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Andy Feinberg Receives NIH Director's Pioneer Award
Andy Feinberg has been awarded an NIH Director's Pioneer Award in the amount of $2.5M over the next five years. From the article: “The NIH Director’s Award programs reinvigorate the biomedical workforce by providing unique opportunities to conduct research that is neither incremental nor conventional,” says James M. Anderson, M.D., Ph.D., director of the Division of Program Coordination, Planning and Strategic Initiatives, who guides the Common Fund’s High-Risk Research program. “The awards (this year totaling $143.8 million) are intended to catalyze giant leaps forward for any area of biomedical research, allowing investigators to go in entirely new directions.”
Sean Taverna Receives Mentor of the Year Award
Dr. Sean Taverna was recently awarded the 2011 Mentor of the Year award from the JHU Graduate Student Association. He addressed the student body June 20th with a talk Memories of Mentors and Methylation.
Genetic Dark Matter
Feinberg, a genetics researcher at Johns Hopkins University in Baltimore, looked to the left and saw Newton’s grave. Just above Newton is a plaque honoring physicist Paul Dirac, a pioneer of quantum theory. Inherent in quantum theory is the idea of uncertainty in the interaction of subatomic particles.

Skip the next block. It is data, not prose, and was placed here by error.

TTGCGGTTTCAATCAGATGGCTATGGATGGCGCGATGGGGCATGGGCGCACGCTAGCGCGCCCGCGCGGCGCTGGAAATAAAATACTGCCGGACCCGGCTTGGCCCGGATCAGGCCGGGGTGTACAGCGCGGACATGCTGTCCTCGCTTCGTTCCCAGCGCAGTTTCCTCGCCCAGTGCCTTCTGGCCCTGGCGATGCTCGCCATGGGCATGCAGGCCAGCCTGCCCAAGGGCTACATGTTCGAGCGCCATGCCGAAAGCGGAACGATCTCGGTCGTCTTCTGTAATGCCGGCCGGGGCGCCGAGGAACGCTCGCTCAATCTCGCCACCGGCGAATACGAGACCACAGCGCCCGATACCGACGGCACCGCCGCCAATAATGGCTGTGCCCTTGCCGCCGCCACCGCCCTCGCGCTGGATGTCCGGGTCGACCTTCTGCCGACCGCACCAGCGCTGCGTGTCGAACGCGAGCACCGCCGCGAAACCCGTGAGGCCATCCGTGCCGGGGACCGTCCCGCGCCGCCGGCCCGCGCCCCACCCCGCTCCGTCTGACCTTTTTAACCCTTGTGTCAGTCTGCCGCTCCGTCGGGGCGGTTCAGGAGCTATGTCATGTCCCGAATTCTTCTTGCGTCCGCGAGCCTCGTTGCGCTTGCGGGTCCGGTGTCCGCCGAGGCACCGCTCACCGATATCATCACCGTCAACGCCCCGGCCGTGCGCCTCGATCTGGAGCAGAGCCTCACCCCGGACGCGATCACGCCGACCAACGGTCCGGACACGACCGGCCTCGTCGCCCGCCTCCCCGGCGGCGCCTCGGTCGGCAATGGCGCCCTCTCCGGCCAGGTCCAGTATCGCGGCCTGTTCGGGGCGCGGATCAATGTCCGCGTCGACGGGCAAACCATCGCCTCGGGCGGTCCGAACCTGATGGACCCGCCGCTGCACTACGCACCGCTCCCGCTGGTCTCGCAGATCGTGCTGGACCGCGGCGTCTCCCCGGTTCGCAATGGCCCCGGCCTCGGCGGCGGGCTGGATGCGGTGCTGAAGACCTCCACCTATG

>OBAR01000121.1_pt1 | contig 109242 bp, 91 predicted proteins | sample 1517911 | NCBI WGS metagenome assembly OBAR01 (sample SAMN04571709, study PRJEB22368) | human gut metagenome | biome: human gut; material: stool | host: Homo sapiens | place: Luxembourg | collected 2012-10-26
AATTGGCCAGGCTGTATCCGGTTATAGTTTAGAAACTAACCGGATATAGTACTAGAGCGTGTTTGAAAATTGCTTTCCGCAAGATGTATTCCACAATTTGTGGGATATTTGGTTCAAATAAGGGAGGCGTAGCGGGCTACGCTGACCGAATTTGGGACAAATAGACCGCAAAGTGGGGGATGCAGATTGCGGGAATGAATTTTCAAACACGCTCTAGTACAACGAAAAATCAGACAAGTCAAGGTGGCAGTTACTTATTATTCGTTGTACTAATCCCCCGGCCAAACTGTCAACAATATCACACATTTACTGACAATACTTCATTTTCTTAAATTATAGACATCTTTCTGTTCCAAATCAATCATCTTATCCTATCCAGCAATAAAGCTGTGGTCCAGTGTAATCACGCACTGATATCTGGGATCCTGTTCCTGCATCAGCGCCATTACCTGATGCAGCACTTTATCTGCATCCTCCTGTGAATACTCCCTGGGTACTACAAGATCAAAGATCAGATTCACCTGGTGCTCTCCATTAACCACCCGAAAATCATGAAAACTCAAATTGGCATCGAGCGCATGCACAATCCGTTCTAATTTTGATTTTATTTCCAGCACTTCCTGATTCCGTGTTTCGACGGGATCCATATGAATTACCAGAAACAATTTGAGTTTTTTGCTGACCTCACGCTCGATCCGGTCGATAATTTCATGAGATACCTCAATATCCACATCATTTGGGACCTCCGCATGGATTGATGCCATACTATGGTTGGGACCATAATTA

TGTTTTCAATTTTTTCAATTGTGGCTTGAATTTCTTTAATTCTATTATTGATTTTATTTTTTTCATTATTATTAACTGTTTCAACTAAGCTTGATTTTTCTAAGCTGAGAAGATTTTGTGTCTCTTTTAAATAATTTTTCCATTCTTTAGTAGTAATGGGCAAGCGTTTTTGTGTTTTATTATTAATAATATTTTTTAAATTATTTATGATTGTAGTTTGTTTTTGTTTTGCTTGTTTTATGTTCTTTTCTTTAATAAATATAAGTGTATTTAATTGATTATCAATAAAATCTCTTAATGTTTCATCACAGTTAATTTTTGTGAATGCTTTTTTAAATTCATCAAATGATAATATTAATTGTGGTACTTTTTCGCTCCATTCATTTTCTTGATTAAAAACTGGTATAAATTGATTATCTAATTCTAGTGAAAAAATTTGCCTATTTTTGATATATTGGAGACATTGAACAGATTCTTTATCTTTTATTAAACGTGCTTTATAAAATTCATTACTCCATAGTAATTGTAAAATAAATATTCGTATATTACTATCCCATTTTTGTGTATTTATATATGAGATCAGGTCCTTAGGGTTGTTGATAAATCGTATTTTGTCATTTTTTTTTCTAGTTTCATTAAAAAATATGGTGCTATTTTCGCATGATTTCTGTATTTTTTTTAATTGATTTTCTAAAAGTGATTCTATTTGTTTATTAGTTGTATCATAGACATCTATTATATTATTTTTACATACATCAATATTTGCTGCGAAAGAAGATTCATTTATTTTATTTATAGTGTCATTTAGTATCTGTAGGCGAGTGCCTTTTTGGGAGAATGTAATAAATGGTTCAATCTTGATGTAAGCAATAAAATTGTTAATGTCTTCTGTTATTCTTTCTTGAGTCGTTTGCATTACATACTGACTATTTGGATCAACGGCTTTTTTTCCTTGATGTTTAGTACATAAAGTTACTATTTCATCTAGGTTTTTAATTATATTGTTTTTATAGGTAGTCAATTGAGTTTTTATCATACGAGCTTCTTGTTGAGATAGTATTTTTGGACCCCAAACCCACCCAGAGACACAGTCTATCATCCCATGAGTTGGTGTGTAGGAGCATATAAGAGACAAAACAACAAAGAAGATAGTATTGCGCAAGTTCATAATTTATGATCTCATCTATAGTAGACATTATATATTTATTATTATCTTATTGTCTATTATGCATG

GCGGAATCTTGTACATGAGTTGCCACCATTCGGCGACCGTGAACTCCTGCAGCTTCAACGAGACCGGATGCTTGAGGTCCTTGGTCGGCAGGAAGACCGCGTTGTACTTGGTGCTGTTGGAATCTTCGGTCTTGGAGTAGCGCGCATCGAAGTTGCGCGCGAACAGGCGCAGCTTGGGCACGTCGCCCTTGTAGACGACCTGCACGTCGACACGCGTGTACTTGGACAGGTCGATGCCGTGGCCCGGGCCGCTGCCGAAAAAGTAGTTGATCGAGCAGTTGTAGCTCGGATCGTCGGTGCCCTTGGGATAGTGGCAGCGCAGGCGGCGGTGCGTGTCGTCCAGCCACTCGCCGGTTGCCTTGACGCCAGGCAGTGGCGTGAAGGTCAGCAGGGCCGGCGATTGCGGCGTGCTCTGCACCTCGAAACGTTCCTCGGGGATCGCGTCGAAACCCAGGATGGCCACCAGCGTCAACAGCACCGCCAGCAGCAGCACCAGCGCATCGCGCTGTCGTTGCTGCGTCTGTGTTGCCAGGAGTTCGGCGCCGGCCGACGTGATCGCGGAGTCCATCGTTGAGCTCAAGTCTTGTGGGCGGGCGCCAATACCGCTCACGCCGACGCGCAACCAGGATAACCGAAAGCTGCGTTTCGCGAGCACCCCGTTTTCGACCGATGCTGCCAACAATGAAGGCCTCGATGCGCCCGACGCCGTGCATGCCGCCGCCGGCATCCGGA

Scientists Map Epigenetic Changes During Blood Cell Differentiation
Having charted the occurrence of a common chemical change that takes place while stem cells decide their fates and progress from precursor to progeny, a Johns Hopkins-led team of scientists has produced the first-ever epigenetic landscape map for tissue differentiation.
Understanding how the information in the human genome is utilized is one of the central questions in modern biology. It has become clear that a critical level of gene regulation occurs through the chemical modification of both the DNA itself and the proteins that organize eukaryotic DNA into chromatin. This form of gene regulation, termed epigenetics, refers to cellular "memory" other than the DNA sequence alone, and occurs through mechanisms such as the addition of methyl groups to DNA, as a way of marking specific genes as active or silent. The Center for Epigenetics has brought together investigators in genetics, biochemistry, cell biology, biostatistics, epidemiology, and clinical medicine to develop new technologies to apply to both basic science and population-based epigenetic studies. The center has developed several new genomics, biostatistical, and biochemical methods and is applying them to cutting-edge studies of epigenetic mechanisms and disease research.